Building a great band: Part 1 for students and parents

Achieving excellence in jazz band performance

By Saul Richardson: Principal at Jazz Workshop Australia, Lecturer in Jazz Pedagogy at Sydney Conservatorium of Music, Chief Conductor Sydney Youth Jazz Orchestra, Yamaha Festival jazz adjudicator.

Part 1: For Students and Parents

If you are a member of a jazz ensemble (often called “stage band”, “big band”, “jazz orchestra” or “jazz band”), it means you are part of an exciting team of musicians working together to play music together at the best possible level. It is important that being in the band is fun, but usually you’ll find that the better the band is, the more fun it is. If the aim of your group is just to have a bit of fun and mess about, then this guide isn’t for you! This is advice for musicians who want to be good players and members of the best possible band.

Here are a few things that will help you and your band improve:

  •  You have a responsibility to the group to help make it good!
  •  Be at every rehearsal. If you have to miss a rehearsal, you should find someone to fill in for you. Arrive on time.
  •  Try your hardest to play your best at every rehearsal and every performance. You don’t improve by not trying, you just get better at being ordinary. You need to put in effort at training sessions (rehearsals) so that you get used to playing at a higher level. A rehearsal without effort is a waste of time.
  •  Practise your part between rehearsals. Most bands waste most of their time waiting while the conductor teaches individuals how to play the right rhythms or correcting wrong notes. The band will improve much more quickly if everyone works on basic things like notes and rhythms between rehearsals. That way when the whole band gets together you can work on more important and more interesting things.
  •  Learn how to improvise. This is the most important part of playing jazz, and most people just can’t do it because they have never learnt how or never practised it. Yes, that’s right! You need to practise improvising if you want to be able to do it well in a jazz style.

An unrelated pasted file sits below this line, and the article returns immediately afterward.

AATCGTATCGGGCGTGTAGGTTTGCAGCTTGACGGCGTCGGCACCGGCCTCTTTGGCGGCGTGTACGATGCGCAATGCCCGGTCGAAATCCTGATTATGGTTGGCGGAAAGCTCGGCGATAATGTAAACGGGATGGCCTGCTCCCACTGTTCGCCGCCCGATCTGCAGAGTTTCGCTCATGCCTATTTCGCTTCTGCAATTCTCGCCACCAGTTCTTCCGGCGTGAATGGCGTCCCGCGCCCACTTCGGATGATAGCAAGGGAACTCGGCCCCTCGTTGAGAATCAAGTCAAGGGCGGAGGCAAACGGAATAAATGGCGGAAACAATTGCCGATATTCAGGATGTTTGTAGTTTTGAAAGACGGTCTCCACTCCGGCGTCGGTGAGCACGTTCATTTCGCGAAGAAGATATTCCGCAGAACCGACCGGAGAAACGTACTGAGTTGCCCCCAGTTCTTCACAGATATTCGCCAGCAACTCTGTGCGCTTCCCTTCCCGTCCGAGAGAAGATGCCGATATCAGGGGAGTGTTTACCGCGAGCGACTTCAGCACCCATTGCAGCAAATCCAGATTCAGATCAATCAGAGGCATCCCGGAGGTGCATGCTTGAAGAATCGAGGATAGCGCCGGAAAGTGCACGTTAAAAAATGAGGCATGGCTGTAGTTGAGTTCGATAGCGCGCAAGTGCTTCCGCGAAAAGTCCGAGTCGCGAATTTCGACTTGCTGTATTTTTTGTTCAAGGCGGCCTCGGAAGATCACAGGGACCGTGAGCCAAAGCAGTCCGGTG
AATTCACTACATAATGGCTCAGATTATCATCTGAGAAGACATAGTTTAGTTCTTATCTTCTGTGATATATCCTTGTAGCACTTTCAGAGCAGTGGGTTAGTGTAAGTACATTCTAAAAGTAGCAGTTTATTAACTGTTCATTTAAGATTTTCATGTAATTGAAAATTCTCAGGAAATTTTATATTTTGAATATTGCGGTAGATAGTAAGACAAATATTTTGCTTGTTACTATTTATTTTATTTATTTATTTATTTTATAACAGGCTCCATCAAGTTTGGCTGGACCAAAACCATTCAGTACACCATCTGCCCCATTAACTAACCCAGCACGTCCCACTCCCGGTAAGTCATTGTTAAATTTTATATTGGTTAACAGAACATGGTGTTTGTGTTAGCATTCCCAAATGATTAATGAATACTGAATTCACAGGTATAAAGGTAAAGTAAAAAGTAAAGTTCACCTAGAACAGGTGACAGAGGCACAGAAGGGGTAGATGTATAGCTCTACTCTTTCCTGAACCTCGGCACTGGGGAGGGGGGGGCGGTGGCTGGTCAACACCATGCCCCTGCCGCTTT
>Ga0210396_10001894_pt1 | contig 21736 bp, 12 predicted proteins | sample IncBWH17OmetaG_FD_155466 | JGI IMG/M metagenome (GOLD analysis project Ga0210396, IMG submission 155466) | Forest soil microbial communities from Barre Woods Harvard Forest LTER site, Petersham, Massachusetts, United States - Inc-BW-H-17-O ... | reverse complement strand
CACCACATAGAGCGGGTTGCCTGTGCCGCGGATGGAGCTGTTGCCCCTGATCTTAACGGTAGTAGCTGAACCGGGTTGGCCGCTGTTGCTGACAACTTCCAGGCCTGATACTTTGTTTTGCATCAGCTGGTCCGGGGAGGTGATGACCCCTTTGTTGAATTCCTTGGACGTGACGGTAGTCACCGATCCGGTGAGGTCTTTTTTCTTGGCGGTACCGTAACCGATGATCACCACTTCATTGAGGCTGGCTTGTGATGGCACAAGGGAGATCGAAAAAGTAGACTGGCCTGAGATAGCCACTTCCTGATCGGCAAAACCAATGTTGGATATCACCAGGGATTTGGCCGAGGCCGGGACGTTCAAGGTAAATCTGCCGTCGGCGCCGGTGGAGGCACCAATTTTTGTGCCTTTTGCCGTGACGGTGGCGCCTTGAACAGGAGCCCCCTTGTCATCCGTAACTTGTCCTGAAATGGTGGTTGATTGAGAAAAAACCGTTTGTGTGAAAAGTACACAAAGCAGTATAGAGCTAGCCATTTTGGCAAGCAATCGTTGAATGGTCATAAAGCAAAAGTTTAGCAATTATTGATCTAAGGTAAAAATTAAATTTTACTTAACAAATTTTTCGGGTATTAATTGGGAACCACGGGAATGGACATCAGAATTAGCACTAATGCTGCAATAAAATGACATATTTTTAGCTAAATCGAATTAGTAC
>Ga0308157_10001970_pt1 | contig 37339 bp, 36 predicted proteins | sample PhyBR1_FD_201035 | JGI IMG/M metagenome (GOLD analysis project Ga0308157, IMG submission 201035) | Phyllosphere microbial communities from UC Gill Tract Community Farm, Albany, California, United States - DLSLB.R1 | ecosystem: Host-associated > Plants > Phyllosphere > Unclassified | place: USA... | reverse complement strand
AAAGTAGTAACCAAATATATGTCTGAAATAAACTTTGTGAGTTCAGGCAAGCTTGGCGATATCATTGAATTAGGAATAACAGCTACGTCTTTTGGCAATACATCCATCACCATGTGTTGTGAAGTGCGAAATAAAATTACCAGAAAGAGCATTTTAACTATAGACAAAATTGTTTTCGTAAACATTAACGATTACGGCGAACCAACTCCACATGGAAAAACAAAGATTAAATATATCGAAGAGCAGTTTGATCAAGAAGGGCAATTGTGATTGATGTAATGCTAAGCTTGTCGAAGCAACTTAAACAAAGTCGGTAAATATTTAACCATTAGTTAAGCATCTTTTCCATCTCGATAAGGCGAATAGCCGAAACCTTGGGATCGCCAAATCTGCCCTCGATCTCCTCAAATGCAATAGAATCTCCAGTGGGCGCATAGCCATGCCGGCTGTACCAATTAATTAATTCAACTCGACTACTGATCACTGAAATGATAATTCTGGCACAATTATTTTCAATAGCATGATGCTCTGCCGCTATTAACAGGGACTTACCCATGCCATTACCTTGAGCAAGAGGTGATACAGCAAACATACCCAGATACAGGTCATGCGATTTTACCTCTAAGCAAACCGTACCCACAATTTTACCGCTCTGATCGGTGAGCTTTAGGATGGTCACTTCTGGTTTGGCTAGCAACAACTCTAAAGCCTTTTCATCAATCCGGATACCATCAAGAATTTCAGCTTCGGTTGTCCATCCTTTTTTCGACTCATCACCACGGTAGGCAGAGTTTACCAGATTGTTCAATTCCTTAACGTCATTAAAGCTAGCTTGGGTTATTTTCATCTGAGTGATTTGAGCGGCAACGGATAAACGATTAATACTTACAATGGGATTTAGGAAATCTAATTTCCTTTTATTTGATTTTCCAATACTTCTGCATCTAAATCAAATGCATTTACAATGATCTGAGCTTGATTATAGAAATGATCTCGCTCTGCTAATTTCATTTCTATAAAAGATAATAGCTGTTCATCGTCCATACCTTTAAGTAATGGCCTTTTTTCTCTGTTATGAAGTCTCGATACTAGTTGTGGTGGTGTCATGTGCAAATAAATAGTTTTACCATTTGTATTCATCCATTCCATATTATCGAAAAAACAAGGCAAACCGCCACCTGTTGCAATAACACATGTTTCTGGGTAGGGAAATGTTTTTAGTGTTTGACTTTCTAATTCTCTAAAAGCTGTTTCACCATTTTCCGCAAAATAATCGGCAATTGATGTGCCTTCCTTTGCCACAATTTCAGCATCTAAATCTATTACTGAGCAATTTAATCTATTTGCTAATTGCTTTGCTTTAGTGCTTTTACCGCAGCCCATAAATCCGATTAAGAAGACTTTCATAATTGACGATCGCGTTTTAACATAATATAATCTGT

•  If your regular music teacher isn’t a jazz teacher, then it is a great idea to get some lessons with someone who is so that they can teach you how to play jazz. Be careful with this: just because someone can play jazz, doesn’t mean they are good at teaching it. Just because someone is a famous musician, they may not be any good at teaching! Find someone who is well known as a good jazz teacher. They should be able to refer you to past students who have been successful.
  •  If you are a trumpet or trombone player, always hold your bell above the music stand and point straight forwards.
  •  Listen to recordings or live jazz. Try to hear professional recordings of the charts your band is playing. This is the only way to really learn what jazz is supposed to sound like. If you don’t listen, you’ll never be able to play it well!
  •  If you play saxophone, you need to play with a jazz sound in a jazz band, not a “classical” sound. The tone you are asked to use in exams and in concert band isn’t a jazz sound. Use the right sound in the right context.
  •  If you play guitar, bass or drums, learn what sound you should use in various jazz styles. What is right in rock usually isn’t right in jazz.
  •  Stand up to take solos (unless you play piano or drums).
  •  Always take a pencil to rehearsal and mark your music with reminders to yourself and any changes.
  •  Learn your scales. They really are important.
  • When you play in the band, make an effort to listen to the other instruments around you as you play. A great band plays “together” and “in tune”. You need to listen to the other instruments to make this happen. It isn’t easy at first, you’ll need to get used to doing it.

Good luck, and enjoy the journey as your band moves from good to outstanding!




©2012 Saul Richardson,

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